By Arun Fernandes
The current scenario in India is more about building a nation and becoming self-reliant. In order to connect with consumers, many brands have used the ‘Atmanirbhar Bharat’ in their campaigns and advertisements. Advertising that promotes a sense of national pride and emphasises the use of domestic materials in the manufacturing process are examples of buzzwords in advertising. Although the objective by companies is still unknown, India has found that using patriotism as a marketing strategy succeeds 90% of the time. This bandwagon may prove to be an elixir for corporations searching for a means to appeal to the public. Brands are effectively marketing and advertising their products through ‘nation building.’ However, it has been found that most new brands are leveraging this more than ever before. Their entire advertising effort is built on country development and self-sufficiency. It appears that brands are continually drilling into our heads that they are helping to build this nation and make India self-sufficient.
Since gaining independence 75 years ago, our nation has existed as a sovereign state free from exploitation and slavery. And yet, after all these years, independence has become little more than a show to satisfy the consumerist demands of an India that is becoming more and more competitive. Supporting the army or indigenous products, the most “obvious” manifestations of nationalism, gives consumers a sense of fulfilment. Because consumers think they are contributing to the good of the country, they can afford to disregard wrong. This self-fulfillment is just as much a fiction as the ‘felt scarcity’ that consumers internalise in order to fulfil it through capitalism. Similar to how brands go all out on this day, they paint themselves in saffron, white, and green and exude moments like ‘Make in India.’ Many companies have launched advertisements as part of their advertising campaigns in an effort to capitalise on such movements. Over the past few years, there has been an increase in the number of companies selling their products and services in the name of nation development. However, their brands and products have little to do with fostering national development or nationalism. Such brands solely consider using emotional advertising to benefit from the consumer.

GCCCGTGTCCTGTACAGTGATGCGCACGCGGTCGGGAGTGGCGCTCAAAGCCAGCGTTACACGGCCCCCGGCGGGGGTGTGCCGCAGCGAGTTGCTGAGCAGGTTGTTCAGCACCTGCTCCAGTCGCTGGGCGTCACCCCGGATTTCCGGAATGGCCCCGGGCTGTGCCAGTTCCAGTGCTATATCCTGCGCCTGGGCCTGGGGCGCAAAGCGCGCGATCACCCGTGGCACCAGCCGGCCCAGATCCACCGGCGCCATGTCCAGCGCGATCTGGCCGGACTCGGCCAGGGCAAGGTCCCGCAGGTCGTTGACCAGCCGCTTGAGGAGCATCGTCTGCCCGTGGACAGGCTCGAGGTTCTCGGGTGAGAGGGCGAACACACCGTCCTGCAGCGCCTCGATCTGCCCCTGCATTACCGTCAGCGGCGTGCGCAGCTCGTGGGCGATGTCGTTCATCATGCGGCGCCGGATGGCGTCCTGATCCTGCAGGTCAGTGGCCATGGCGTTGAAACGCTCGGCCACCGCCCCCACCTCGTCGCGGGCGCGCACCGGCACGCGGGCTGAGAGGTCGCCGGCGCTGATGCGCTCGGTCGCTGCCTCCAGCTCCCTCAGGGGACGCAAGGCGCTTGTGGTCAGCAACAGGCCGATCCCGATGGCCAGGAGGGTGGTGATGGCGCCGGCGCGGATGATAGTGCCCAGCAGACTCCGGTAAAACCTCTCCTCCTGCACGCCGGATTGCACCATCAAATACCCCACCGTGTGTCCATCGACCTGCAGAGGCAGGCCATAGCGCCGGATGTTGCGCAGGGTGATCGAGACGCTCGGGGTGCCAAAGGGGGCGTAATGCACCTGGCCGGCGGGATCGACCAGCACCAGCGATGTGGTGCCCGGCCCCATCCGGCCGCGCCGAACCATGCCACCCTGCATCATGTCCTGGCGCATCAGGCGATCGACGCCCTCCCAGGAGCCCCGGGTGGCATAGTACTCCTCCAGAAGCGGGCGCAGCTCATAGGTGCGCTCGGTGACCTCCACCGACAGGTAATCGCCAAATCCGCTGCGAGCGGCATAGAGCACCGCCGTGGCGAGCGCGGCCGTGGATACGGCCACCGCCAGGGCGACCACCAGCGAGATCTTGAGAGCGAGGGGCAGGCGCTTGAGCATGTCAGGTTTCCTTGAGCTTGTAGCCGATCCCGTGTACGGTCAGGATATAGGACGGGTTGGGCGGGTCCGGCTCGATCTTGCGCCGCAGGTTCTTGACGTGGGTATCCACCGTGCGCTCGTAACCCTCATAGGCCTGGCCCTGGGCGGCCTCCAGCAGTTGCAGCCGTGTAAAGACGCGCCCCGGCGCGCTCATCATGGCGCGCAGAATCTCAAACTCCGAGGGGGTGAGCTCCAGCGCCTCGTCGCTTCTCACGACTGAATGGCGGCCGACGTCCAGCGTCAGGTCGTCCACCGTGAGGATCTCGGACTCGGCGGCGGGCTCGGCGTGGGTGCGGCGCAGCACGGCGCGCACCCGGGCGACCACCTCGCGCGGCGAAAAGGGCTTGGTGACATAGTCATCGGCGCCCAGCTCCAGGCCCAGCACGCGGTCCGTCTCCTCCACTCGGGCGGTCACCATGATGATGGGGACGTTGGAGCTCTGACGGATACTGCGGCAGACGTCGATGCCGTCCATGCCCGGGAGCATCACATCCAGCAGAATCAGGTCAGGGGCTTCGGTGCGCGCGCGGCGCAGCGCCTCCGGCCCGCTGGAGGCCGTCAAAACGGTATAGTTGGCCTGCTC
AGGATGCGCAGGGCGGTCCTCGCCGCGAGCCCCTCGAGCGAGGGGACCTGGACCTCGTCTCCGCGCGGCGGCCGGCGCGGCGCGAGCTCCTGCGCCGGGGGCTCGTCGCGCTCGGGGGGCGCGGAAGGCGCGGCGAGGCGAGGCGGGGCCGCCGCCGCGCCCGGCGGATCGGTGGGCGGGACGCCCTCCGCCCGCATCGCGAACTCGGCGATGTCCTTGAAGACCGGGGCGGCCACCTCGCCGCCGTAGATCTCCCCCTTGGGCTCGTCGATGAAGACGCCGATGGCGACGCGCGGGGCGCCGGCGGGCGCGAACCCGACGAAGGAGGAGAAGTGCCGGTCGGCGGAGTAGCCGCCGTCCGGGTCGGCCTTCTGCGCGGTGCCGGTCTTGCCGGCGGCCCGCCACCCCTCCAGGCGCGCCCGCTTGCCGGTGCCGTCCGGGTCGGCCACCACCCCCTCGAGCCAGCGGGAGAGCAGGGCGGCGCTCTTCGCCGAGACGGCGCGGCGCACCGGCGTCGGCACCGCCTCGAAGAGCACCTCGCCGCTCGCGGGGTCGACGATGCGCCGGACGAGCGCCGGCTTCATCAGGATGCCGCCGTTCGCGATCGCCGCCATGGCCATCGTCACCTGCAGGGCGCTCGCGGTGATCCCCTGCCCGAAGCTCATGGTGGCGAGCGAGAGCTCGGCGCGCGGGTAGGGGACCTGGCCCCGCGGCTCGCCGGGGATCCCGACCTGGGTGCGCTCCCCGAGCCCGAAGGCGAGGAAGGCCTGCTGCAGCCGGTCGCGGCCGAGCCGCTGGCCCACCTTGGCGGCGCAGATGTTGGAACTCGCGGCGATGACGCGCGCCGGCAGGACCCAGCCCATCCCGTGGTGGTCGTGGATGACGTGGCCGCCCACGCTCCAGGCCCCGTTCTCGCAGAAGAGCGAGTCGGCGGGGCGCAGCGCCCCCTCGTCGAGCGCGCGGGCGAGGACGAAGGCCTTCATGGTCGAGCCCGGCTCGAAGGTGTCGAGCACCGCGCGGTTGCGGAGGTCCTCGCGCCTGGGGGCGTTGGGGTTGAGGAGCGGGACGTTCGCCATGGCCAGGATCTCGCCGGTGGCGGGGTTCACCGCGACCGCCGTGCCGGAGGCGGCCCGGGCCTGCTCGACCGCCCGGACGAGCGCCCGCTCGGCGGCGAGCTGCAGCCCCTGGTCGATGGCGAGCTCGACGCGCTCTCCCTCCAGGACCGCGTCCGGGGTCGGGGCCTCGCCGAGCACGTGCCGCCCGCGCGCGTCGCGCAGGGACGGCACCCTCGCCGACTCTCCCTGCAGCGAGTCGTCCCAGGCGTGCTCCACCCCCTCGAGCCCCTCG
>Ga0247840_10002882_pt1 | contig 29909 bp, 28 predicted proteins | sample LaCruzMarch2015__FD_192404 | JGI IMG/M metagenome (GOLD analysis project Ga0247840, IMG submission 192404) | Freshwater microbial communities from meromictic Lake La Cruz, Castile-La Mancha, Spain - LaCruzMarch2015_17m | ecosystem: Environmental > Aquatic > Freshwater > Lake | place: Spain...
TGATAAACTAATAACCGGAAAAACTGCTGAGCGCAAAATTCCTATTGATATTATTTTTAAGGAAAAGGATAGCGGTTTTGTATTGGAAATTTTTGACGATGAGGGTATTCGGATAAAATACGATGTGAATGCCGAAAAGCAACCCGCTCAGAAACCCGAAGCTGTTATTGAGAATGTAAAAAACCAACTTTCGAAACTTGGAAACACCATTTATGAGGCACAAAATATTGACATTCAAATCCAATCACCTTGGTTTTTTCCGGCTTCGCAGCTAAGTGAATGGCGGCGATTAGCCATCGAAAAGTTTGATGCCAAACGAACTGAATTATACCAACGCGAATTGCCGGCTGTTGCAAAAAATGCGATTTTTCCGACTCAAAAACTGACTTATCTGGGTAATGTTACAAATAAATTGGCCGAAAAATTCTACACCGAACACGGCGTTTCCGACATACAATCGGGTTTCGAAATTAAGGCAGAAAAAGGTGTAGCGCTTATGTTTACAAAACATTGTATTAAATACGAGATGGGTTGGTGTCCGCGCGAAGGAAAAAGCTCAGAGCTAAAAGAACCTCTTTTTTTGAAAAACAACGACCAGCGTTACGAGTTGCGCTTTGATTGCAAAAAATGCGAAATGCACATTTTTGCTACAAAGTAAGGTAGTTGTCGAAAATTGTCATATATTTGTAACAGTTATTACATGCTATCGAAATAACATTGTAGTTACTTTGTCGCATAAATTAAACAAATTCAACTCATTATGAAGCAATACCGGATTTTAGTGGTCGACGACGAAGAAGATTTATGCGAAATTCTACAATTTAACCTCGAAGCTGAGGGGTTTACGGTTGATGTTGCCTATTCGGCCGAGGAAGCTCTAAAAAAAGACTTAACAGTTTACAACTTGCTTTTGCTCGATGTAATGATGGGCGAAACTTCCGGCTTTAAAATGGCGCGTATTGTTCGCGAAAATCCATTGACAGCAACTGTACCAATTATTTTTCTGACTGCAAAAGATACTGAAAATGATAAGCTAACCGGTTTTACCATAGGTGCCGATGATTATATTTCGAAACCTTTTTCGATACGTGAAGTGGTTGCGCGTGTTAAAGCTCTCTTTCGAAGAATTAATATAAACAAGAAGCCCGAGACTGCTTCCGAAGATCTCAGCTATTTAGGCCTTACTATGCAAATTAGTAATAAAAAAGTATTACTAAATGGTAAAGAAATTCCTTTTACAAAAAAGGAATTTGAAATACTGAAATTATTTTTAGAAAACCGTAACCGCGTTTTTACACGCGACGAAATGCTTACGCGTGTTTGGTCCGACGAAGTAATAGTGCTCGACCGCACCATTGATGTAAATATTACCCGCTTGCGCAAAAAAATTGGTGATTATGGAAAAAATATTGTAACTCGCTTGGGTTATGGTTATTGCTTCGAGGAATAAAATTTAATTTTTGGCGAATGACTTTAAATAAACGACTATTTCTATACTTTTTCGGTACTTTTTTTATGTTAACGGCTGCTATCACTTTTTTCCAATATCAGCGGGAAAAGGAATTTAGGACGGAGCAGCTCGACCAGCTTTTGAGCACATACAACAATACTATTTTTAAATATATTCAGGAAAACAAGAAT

Many companies actually contribute to the development and independence of our country. This aids them in expanding the campaign’s reach and guarantees that consumers interact with the advertisement (emotionally). Such brands help consumers associate their goods with all the ideals associated with the country’s past, including freedom, tenacity, and innovation. Invoking Indian iconography often conveys a brand’s dignity and integrity while also promoting traits that customers can feel proud to support. This helps to increase consumer loyalty to the brand. This provides the brands with the advantages that come with some expressed and some unspoken feelings. Additionally, it affects people’s hearts. For instance, in order to encourage consumers to associate a product or service with cricket’s “national pride” culture, backing music for advertisements would frequently feature a throng of people celebrating while playing a patriotic song and waving a flag.
Advantages behind nation building advertisement:
The audience and unity
This is the basis for the success of the national building buzzword. In this modern age, it embodies togetherness and connectivity at its finest. Anything that has the power to bring people together will activate some form of crowd work, which increases the rate at which viewers become paying customers. The majority of Indians are patriots, thus this kind of marketing effort will resonate with them.
An emotional attraction
Being social creatures, people want to live in communities since they are more secure and productive there. Being around people all the time gave rise to emotions. Our hormones dance when we witness something emotionally charged, and we retain that memory for a long time. Advertising with an emotional topic has an effect on our brain, causing the emotional chemicals to awaken and dance.
Nationalism or nation building may seem like a simple strategy to boost sales on patriotic occasions and holidays, but in reality, it’s difficult to fake national pride. A product cannot receive the tricolour just because it is produced in India; brands must actively promote a patriotic image to customers. Great advertising relies on appealing design and communication to establish ties between a brand and its customers.
The author is founder-CEO, Hotstuff Medialabs